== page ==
Lenders are making more subprime auto loans again, reversing the cautious approach they adopted after the credit crisis, an industry research firm said on Tuesday.
The portion of car loans made to subprime borrowers rose to 40.8 percent in the second quarter from 37.2 percent a year earlier, according to Experian Automotive, a unit of credit bureau and research firm Experian Plc.
The data shows how keen lenders are to boost their loan books amid a sluggish U.S. economy. Car loans are seen by lenders as relatively safe, because they are collateralized and repossessing cars is easier than foreclosing on homes.
Average credit scores for borrowers declined and the average term for their loans extended by one month to 63 months on new cars and 59 months on used cars.
We are continuing to see growth in subprime, both new and used, and loans are becoming looser, Melinda Zabritski, director of automotive credit for Experian said in an interview.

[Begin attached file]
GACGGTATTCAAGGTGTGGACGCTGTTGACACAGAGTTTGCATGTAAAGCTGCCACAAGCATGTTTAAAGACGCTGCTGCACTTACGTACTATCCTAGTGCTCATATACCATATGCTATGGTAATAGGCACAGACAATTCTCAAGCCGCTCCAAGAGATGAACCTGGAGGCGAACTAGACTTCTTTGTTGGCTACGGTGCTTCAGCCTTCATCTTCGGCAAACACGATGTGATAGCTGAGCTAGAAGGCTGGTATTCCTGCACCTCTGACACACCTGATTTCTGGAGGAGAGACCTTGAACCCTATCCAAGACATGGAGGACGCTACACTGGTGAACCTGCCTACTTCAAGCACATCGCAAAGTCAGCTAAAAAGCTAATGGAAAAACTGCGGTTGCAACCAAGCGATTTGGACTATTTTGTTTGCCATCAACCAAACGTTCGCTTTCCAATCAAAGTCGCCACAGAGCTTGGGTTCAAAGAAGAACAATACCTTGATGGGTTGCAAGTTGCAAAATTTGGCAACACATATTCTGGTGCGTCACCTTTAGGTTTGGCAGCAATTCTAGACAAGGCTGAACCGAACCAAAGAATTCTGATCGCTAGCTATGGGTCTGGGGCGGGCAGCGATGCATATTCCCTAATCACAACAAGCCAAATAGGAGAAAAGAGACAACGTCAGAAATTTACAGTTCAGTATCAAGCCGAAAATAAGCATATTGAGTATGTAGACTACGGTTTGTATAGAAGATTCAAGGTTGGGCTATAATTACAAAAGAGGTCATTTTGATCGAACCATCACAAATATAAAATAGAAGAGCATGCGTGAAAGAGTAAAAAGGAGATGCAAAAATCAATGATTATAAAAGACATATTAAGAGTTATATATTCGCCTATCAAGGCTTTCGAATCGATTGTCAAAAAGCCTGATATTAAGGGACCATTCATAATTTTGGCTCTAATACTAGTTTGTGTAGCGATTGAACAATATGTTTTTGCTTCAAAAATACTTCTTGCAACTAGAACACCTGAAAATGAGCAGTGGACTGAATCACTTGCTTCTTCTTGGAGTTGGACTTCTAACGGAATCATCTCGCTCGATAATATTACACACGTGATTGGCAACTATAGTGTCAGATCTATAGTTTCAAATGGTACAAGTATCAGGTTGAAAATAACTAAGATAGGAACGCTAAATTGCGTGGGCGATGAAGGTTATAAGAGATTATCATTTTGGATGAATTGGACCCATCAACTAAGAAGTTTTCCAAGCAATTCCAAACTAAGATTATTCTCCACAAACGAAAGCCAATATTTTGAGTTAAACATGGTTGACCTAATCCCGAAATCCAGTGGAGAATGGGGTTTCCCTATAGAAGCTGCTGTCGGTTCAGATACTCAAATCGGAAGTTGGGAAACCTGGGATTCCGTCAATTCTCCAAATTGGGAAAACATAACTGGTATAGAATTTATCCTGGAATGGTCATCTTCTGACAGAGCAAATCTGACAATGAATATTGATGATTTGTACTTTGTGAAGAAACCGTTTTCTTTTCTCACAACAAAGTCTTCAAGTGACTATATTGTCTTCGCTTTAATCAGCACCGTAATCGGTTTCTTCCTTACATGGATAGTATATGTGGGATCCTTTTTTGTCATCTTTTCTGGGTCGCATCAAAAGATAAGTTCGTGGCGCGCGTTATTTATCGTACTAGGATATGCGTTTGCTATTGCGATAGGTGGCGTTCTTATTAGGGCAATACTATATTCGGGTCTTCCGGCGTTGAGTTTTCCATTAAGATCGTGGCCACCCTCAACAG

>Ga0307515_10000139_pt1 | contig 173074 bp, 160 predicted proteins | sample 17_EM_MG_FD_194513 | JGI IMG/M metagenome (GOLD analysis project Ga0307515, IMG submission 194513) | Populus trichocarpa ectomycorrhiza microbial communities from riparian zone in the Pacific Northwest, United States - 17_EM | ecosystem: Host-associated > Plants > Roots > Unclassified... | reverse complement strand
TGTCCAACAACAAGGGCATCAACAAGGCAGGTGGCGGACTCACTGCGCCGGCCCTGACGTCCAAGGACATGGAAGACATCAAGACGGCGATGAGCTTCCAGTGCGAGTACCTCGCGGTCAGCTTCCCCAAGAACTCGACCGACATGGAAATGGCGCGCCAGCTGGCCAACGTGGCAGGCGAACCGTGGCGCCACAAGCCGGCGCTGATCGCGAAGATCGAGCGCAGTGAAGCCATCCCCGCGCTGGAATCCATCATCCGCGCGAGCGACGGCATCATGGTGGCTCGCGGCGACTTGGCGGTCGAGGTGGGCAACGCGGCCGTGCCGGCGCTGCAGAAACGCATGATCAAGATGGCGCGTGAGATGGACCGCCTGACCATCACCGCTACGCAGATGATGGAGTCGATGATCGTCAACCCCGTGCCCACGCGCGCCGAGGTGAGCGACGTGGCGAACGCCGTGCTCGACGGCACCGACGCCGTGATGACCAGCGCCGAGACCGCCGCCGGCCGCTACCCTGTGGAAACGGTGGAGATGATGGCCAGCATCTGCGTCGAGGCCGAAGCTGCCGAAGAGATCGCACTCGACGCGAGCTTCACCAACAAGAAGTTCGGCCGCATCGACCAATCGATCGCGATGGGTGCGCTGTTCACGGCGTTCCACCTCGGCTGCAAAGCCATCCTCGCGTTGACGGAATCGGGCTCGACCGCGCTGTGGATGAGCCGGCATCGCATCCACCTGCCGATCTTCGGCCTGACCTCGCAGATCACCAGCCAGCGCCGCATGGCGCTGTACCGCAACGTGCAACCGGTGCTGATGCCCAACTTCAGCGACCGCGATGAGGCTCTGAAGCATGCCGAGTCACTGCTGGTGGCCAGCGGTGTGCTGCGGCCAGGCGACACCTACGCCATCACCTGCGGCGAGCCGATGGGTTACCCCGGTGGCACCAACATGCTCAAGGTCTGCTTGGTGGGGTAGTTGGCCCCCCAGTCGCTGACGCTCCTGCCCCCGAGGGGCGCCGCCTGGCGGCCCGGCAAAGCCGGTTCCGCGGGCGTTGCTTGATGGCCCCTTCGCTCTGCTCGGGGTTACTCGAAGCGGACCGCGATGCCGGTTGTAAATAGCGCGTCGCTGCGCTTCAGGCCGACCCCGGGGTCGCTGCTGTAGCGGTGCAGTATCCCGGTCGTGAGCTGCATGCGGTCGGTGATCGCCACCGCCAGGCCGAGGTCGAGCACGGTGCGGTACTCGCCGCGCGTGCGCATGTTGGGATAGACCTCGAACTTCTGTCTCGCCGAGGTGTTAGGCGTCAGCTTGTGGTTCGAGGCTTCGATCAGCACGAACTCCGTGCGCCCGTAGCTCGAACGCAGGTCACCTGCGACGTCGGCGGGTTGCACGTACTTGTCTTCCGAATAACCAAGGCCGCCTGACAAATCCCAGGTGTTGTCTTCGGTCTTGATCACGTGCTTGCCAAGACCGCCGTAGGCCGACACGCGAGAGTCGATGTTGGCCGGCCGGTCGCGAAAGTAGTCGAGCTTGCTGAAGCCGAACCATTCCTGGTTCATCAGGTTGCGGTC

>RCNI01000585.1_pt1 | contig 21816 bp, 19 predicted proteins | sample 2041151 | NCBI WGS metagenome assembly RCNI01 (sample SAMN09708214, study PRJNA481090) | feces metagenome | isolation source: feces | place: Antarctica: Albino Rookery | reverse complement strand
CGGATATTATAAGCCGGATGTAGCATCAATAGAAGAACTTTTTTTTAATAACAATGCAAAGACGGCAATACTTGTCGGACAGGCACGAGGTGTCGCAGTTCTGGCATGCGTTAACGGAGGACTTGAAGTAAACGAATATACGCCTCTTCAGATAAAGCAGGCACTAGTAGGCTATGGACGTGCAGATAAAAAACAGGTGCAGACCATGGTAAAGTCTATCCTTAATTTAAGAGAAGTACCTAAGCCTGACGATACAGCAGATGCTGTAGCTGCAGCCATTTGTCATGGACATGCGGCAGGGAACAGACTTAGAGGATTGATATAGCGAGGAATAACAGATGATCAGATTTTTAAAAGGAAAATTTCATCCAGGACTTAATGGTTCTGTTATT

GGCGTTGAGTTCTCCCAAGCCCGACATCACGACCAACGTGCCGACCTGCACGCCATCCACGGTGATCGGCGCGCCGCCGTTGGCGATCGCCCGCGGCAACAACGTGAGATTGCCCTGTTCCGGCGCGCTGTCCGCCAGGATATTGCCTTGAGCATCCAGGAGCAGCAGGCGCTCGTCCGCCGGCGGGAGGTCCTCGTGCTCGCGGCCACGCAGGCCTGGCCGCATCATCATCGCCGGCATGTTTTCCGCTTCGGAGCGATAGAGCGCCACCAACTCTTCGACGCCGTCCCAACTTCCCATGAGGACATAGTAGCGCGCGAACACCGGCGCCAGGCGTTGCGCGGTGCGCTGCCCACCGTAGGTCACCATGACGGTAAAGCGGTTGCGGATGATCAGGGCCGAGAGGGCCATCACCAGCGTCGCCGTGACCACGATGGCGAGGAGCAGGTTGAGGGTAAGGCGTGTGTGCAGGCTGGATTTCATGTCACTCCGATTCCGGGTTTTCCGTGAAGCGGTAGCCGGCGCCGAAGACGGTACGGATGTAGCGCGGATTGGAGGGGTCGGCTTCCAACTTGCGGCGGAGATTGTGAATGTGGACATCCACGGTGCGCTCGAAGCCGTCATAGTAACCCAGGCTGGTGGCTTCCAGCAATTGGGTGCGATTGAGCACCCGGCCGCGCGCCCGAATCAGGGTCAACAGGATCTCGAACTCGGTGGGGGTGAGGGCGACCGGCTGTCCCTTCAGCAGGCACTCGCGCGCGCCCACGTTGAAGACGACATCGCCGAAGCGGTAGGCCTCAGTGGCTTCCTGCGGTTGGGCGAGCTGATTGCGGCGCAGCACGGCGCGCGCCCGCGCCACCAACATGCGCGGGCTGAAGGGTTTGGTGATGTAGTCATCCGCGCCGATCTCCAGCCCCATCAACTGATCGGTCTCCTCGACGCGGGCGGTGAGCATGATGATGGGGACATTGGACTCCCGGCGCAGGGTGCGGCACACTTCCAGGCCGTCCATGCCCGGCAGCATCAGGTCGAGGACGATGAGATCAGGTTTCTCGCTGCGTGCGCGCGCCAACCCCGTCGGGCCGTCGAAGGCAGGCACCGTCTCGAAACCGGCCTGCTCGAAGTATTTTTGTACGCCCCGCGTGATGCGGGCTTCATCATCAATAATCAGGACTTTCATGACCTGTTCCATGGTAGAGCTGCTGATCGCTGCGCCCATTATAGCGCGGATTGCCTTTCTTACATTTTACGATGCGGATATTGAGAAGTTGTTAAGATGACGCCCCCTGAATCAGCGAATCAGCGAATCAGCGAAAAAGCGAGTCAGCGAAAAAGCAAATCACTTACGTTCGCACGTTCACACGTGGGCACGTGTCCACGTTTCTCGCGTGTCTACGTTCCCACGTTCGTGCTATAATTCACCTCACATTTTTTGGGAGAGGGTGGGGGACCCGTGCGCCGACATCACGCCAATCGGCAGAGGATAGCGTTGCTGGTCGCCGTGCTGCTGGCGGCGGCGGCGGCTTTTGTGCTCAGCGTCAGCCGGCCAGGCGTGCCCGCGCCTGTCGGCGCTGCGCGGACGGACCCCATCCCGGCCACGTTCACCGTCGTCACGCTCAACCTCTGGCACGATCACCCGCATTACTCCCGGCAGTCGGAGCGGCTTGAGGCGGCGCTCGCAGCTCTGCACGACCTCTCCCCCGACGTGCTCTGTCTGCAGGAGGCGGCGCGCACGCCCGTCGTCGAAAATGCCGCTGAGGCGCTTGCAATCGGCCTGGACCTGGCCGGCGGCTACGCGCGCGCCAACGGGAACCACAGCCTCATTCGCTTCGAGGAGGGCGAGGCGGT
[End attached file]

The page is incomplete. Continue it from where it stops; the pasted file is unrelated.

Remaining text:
In mid 2007, loans to subprime borrowers made up 46.2 percent of the total. That easy lending led to a surge in delinquency rates before lenders turned conservative.
Tighter underwriting has resulted in fewer loans going bad. Loans delinquent by 30 days fell to 2.59 percent of those outstanding in the second quarter of this year, down from 2.89 percent a year earlier, according to Experian.
Even though we have growth in subprime of late, our delinquency rates right now are extremely low, said Zabritski. We have an overall stable market because we did have a lot of conservative lending in 2009 and 2010.
Repossessions have declined, too, with the percentage of car loans ending in repossession falling to 0.59 percent from 0.62 percent.
In a measure of market share tracked by Experian, the five most frequent lenders and their portions of the number of loans of all kinds made during the quarter were: Ally Financial, 6.93 percent; Wells Fargo & Co, 5.79 percent; Toyota, 4.84 percent; JPMorgan Chase & Co, 4.75 percent; and Honda, 3.92 percent.